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BEFORE THE ARBITRATOR

In the Matter of the Arbitration of a Dispute Between

LAKEVIEW EMPLOYEES LOCAL 1403,

WCCME, AFSCME, AFL-CIO

and

LaCROSSE COUNTY

Case 171

No. 57152

MA-10530

Appearances:

Mr. Daniel R. Pfeifer, Staff Representative, Wisconsin Council 40, AFSCME, AFL-CIO, appearing on behalf of the Union.

Mr. Robert B. Taunt, Personnel Director, LaCrosse County, appearing on behalf of the County.

ARBITRATION AWARD

Lakeview Employees Local 1403, WCCME, AFSCME, AFL-CIO, herein the Union, requested the Wisconsin Employment Relations Commission to designate a member of its staff as an arbitrator to hear and to decide a dispute between the parties. LaCrosse County, herein the County, concurred with said request and the undersigned was designated as the arbitrator. Hearing was held in LaCrosse, Wisconsin, on April 6. 1999. No transcript was made of the hearing. Post-hearing briefs were exchanged on June 29, 1999. On July 12, 1999, the undersigned was informed that the parties had agreed not to file reply briefs.

ISSUES

The Union framed the issues as follows:

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Did the County violate the collective bargaining agreement, and specifically Section 17.04.1, by limiting the number of employes who exchange workdays and/or by limiting the number of employes who have other employes work for them? If so, what is the appropriate remedy?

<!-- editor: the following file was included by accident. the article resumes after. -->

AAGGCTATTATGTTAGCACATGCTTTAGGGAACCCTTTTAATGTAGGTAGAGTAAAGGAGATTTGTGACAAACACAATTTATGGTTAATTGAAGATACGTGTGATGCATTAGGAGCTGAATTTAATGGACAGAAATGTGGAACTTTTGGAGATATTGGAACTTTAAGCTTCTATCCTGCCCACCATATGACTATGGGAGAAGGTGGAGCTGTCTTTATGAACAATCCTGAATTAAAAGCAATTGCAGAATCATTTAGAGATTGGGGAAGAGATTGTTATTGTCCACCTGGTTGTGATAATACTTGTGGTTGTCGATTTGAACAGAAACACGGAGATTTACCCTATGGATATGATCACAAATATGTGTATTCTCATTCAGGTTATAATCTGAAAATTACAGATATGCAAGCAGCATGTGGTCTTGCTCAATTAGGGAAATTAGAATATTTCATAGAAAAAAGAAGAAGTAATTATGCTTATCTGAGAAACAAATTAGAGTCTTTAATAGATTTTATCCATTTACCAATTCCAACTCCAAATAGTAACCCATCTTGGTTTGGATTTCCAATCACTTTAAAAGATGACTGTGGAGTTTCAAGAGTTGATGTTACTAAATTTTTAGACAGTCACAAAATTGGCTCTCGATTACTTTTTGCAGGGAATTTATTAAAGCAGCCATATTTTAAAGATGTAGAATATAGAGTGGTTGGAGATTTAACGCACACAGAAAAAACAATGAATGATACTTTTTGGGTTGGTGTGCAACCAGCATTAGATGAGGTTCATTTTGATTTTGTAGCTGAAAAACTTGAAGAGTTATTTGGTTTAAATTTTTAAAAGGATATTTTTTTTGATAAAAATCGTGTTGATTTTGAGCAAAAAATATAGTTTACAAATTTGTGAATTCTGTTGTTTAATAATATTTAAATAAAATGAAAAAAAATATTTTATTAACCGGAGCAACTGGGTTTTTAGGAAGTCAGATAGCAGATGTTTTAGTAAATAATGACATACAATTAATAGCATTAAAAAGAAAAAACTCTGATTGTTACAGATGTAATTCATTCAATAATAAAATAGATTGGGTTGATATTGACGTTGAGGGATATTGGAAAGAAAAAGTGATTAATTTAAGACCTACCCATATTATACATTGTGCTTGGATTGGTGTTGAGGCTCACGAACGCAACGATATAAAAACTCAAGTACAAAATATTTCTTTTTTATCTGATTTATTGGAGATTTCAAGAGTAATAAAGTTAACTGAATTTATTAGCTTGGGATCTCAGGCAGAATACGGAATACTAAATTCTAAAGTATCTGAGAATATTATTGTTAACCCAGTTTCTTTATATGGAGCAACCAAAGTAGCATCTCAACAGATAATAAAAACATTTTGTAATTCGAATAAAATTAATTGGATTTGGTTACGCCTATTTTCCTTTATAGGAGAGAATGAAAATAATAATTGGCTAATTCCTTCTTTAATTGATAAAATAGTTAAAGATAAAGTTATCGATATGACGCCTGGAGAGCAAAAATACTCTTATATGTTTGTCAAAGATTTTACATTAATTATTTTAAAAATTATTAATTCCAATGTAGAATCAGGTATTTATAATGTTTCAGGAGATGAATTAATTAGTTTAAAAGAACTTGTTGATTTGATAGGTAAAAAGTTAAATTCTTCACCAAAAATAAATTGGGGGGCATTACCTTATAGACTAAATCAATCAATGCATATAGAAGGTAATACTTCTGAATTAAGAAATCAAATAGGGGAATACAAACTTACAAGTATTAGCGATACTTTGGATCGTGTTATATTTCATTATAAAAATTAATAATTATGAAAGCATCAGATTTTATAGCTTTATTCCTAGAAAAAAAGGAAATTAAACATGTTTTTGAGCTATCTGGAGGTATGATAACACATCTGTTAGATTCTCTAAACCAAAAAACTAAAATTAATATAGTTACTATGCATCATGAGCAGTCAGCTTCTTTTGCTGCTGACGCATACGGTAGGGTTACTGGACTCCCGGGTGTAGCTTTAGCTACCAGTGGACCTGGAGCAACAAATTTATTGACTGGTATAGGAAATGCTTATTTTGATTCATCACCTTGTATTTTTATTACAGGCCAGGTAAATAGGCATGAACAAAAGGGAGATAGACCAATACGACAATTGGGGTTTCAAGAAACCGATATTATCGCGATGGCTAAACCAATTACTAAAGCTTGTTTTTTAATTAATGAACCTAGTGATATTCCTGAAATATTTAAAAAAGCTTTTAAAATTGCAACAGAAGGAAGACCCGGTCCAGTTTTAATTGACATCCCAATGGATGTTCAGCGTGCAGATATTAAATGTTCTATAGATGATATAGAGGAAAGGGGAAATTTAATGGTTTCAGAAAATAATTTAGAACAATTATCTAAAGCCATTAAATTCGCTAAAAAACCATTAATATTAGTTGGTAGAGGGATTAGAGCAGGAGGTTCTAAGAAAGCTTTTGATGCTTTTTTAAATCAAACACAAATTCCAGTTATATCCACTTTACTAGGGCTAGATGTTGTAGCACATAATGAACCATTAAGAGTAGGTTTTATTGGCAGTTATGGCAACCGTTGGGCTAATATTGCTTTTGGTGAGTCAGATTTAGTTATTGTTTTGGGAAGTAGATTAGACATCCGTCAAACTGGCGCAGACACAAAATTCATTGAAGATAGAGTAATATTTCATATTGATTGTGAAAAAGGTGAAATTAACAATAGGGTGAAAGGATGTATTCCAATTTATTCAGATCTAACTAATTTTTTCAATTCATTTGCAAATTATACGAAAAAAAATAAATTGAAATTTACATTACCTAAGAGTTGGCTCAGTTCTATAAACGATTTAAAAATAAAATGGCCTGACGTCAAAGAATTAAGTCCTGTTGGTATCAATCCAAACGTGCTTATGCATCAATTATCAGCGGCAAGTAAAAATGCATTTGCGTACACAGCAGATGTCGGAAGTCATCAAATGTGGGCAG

The County framed the issues as follows:

Has LaCrosse County violated the collective bargaining agreement by denying the use of a benefit day by an employe when there were uncovered work shifts? Has LaCrosse County violated the collective bargaining agreement by denying the "give away" of days by employes? If there is a violation, what remedy is appropriate?

The parties stipulated that the undersigned would frame the issues in his award. The undersigned believes the following to be an accurate statement of the issues:

Did the County violate the contract either by limiting the number of employes who seek to use a benefit day and have other employes work for them, or, by denying the giving away of work time by employes? If so, what is the appropriate remedy?

BACKGROUND